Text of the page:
Scholars Win $21,000 in Templeton Fellowships Essay Contest: News Releases: The Independent Institute

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News Release
October 5, 2009

Scholars Win $21,000 in Templeton Fellowships Essay Contest

OAKLAND, Calif., Oct. 5, 2009—The Independent Institute announced the six winners of the 2009 Sir John M. Templeton Fellowships Essay Contest this week. Three college students and three junior faculty will receive $21,000 in prize money.

Essayists were asked to consider Benjamin Franklin’s remark that “Only a virtuous people are capable of freedom. As nations become corrupt and vicious, they have more need of masters,” and respond to the question: Which virtues contribute the most toward achieving freedom, and how can the institutions of civil society encourage the exercise of those virtues?

“The contest winners deserve our highest accolades,” said Carl Close, Academic Affairs Director of the Independent Institute. “By identifying key connections between virtue, freedom and civil society, these young scholars have reinforced the intellectual edifice on which liberty stands.”

In the junior faculty division, Ben O’Neill (University of South Wales) won $10,000 in first place for “The Threat of Virtue: Why Independence and Integrity Threaten the State.” In second place, Ross Corbett (Northern Illinois University) won $5,000 for “Liberal Education for Liberal Democracy.” Finally, Claudia Williamson (Appalachian State University) received $1,500 in third place for “Civilizing Society: Virtues, Freedom, and Development.”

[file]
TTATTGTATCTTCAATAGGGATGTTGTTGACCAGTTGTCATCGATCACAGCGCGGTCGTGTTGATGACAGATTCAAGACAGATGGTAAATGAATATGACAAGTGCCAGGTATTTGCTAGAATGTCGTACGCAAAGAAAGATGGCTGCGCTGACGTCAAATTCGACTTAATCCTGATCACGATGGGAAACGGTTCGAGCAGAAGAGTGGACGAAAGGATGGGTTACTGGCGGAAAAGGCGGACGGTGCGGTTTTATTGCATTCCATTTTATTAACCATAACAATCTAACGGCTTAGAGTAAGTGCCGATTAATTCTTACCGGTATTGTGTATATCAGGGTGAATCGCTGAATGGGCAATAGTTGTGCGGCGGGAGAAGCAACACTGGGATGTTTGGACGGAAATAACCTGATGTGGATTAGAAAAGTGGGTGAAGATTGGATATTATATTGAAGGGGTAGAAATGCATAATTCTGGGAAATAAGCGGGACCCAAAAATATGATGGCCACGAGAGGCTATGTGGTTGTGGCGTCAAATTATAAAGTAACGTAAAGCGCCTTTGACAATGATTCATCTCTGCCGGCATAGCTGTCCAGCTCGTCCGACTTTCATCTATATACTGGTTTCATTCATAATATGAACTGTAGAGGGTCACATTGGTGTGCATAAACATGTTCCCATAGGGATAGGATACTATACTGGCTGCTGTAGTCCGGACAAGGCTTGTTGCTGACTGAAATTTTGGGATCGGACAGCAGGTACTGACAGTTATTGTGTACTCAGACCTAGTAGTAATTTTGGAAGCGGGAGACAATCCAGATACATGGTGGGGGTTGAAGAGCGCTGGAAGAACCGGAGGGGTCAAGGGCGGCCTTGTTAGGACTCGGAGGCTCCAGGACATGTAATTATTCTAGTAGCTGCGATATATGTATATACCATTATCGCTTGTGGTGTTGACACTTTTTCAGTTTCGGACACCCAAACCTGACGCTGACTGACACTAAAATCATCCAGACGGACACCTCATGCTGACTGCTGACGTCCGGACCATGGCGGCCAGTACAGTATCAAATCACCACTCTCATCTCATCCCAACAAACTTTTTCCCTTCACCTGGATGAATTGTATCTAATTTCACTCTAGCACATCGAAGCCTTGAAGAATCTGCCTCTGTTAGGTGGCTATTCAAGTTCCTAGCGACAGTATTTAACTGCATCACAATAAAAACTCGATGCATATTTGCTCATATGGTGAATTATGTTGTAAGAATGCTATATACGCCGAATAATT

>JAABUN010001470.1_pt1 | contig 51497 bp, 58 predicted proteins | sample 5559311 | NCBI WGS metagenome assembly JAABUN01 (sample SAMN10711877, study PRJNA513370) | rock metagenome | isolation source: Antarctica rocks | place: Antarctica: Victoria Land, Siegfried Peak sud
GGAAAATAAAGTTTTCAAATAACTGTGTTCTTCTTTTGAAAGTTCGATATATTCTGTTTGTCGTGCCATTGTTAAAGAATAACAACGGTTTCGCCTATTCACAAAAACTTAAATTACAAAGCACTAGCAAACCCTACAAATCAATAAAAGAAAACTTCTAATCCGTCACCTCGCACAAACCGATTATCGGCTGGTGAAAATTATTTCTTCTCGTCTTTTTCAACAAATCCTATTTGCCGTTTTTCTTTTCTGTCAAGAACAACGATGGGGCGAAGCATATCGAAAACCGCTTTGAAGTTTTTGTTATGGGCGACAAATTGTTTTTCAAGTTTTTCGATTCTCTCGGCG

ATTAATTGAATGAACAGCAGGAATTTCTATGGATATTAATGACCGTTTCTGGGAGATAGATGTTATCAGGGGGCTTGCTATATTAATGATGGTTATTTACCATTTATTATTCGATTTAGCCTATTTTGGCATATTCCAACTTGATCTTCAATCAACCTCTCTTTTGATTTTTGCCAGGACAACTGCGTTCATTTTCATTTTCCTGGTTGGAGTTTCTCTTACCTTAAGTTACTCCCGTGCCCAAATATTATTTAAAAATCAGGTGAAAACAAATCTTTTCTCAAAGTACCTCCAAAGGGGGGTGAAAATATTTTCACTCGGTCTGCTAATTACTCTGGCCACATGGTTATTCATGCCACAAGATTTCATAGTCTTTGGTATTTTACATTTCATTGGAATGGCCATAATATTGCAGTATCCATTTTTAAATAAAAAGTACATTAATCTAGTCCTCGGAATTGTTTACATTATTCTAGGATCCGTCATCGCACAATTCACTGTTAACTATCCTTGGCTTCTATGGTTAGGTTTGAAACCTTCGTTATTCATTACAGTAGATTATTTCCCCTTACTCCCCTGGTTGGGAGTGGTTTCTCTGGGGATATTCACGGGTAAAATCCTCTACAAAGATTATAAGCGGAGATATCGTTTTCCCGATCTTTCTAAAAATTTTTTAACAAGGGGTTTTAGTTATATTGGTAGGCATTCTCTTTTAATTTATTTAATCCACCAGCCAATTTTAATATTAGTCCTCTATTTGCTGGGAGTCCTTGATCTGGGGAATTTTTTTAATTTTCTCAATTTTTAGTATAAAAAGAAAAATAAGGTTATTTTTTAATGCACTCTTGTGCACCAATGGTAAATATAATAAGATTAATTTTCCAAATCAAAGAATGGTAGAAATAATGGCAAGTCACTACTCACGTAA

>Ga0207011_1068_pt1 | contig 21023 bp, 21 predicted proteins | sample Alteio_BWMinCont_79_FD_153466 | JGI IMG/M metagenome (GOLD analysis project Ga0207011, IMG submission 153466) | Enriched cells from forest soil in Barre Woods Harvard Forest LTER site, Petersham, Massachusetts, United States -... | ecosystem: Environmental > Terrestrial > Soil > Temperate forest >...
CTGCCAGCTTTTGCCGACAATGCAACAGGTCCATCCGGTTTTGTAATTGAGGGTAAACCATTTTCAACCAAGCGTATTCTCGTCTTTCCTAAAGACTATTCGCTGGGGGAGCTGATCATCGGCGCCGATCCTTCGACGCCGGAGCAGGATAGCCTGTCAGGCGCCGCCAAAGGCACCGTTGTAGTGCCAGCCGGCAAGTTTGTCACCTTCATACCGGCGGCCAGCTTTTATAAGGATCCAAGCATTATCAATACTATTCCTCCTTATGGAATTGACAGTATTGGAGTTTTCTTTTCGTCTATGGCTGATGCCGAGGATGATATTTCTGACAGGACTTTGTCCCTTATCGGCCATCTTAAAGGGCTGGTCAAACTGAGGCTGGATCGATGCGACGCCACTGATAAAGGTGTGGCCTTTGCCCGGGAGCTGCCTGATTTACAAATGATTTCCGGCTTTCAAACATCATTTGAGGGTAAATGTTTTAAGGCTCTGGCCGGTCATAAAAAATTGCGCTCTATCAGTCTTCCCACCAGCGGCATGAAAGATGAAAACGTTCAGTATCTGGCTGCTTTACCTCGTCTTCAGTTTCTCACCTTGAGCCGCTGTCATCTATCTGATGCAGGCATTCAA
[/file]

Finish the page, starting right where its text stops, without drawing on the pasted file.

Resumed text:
In the college student division, Brad Taylor’s (University of Canterbury) “Virtue and the Voluntary” received $2,500 in first place. Second place went to Jordan Paul Smith (Cornell University), along with $1,500, for “Principled Independence.” Lastly, “Libertarian Entrepreneurs: Lives of Virtuosity and Generosity” secured third place—and $1,000—for Antonio Zanella (Universidad Rey Juan Carlos).

Administered by the Independent Institute and funded by the John Templeton Foundation, the contest encourages college students and untenured college professors around the world to study the meaning and significance of economic and personal liberty. A panel of judges reviews each submission. This year’s judges were professors Jonathan Bean (Southern Illinois University), Roderick Long (Auburn University), and Benjamin Powell (Suffolk University).

To download an application for the 2010 contest, please see:

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